View from the dredge: Replenishing Folly from 4 miles offshore - KATV - Breaking News, Weather and Razorback Sports

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View from the dredge: Replenishing Folly from 4 miles offshore

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Emily Landeen (WCIV) Emily Landeen (WCIV)

By Stacy Jacobson
sjacobson@abcnews4.com

FOLLY BEACH, S.C. (WCIV) -- In the distant waters off Folly Beach part of a multi-million-dollar project churns that should keep the beach from eroding for several years to come.

As the sun rises, the dredge and its operators are already hard at work.

"We work 6 [a.m.] to 6 [p.m.]," lever man Thomas Gillikin said.

Men like Gillikin work 12-hour shifts on the dredge for two weeks at a time. Gillikin is one of about 70 employees who keep the dredge moving.

"The hardest part of it is being away from family. Other than that, it's great. I like the different places we travel and see," he said.

They mostly work beach re nourishment projects like the one on Folly, he said. The $30 million project will ensure there is a beach for a decade to come, according to officials with the Army Corps of Engineers.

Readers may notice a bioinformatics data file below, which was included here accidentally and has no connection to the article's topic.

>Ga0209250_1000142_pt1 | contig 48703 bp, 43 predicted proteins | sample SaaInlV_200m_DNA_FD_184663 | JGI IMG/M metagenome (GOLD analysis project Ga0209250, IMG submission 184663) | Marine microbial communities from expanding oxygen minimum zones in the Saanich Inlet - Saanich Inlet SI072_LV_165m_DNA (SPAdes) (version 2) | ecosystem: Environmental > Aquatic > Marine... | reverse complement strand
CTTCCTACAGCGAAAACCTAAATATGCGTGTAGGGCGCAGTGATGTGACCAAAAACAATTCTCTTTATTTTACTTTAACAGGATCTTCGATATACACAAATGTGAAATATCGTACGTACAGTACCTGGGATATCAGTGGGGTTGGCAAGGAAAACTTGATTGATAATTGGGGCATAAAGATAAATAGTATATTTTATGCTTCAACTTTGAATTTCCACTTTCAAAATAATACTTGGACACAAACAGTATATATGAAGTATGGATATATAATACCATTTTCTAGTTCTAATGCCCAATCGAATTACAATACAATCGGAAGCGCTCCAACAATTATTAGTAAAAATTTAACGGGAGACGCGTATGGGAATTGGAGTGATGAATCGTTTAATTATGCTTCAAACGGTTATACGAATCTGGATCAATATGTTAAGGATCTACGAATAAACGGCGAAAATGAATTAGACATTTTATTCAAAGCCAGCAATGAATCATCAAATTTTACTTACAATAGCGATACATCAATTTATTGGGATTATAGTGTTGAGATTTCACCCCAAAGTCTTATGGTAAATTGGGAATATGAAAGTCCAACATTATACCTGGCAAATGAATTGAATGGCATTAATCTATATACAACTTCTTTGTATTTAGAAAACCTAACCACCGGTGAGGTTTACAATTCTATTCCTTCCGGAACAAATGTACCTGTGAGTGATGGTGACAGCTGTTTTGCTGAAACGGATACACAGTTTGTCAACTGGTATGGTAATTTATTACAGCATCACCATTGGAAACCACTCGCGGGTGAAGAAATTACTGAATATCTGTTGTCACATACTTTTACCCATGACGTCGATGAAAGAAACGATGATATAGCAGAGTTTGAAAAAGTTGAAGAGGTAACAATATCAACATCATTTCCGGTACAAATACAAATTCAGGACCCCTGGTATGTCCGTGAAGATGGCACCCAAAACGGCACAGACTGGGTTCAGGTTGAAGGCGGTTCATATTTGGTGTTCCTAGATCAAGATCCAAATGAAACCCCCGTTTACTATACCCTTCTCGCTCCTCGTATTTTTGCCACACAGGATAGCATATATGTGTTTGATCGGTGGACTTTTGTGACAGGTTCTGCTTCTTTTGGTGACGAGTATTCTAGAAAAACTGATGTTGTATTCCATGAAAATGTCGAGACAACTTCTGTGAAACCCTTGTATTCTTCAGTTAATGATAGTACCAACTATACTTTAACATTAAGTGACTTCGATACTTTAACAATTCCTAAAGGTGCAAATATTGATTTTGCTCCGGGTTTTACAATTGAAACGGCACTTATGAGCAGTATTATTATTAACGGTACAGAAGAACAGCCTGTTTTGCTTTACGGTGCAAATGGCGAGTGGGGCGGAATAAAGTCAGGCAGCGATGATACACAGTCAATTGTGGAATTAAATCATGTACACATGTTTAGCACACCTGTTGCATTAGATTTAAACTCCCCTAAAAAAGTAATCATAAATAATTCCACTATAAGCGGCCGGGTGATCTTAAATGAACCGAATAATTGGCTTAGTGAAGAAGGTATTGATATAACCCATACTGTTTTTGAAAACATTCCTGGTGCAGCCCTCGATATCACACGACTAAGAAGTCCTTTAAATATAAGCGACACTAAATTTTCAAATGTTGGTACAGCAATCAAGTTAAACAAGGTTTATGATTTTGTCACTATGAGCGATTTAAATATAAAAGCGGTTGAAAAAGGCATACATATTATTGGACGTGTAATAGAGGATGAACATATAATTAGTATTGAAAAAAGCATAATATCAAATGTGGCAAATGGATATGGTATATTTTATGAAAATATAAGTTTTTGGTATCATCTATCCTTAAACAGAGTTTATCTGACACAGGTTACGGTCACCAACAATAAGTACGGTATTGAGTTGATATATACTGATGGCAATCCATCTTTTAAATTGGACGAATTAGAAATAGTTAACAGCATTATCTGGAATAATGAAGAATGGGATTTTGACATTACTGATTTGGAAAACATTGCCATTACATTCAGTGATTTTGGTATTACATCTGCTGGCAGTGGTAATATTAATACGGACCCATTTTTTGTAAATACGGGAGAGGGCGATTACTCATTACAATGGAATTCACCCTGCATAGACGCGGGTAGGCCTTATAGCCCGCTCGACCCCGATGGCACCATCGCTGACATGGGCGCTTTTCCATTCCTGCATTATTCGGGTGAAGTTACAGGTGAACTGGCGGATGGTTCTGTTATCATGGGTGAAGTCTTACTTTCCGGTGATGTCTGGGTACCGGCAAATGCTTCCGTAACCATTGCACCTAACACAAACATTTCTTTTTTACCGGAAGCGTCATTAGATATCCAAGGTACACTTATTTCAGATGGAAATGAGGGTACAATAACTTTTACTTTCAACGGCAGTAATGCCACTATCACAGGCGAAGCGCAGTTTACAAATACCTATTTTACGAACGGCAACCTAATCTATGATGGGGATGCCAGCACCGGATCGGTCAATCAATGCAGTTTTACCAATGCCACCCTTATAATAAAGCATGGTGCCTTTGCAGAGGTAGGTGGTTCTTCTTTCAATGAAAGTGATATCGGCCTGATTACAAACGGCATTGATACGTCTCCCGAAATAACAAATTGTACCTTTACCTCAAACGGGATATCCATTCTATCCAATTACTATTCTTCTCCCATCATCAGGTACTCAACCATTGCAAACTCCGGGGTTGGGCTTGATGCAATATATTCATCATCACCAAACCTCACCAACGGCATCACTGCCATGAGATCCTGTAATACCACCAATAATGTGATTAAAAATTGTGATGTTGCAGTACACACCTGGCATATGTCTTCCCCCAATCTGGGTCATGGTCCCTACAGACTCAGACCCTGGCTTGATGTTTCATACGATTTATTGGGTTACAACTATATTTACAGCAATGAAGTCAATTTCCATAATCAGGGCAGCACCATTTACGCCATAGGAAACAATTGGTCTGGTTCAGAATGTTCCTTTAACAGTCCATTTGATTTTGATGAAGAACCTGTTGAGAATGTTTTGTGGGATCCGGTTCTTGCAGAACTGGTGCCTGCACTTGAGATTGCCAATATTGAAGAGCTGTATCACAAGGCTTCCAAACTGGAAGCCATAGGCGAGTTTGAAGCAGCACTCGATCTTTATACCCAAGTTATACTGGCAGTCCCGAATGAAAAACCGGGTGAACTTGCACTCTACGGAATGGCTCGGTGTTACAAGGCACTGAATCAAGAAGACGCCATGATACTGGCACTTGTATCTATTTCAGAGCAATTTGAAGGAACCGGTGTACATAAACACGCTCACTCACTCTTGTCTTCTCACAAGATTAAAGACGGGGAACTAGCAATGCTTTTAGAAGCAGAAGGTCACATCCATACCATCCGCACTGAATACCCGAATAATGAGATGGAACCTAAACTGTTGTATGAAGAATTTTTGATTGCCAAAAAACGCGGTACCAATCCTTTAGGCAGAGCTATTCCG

The dredge has a lot of technical tools; computers monitor temperature, pressure and pumps help mine just enough sand from the ocean bottom. The Army Corps hired contractor Great Lakes Dredge and Dock to do the work.

"The hydraulic cutter-suction dredge has a ladder that digs in to the bottom of the ocean floor. So it sucks it up like a vacuum cleaner," project manager David Johanson said.

The main pump, nicknamed "Big Red," gives the sand enough power to get through a long pipeline that connects through the Atlantic Ocean and on to the beach.

"Behind the dredge, there's 2,000 feet of floating pipeline which allows the dredge to maneuver. Then it connects to a submerged pipeline that runs along the ocean floor to the beach," the project manager said.

It's work they can savor, knowing they're serving a public good.

"I do look at the project in the beginning and the end to see the difference we made with the beach size and how it looks," Gillikin said. "I just hope they enjoy the beach and realize it's a lot of hard work to keep it like that. Really, it's a lot of time and money spent to have the beach."

To be exact, the project to preserve Folly costs about $30 million. But, for the federal government, no price seems too big for preserving the Edge of America.

The federal government paid for 85 percent of the project, while the city of Folly Beach paid for the rest.

Parts of Folly Beach will be closed through May. The path of the pipeline spraying sand on the beach will be marked by yellow buoys, officials said.


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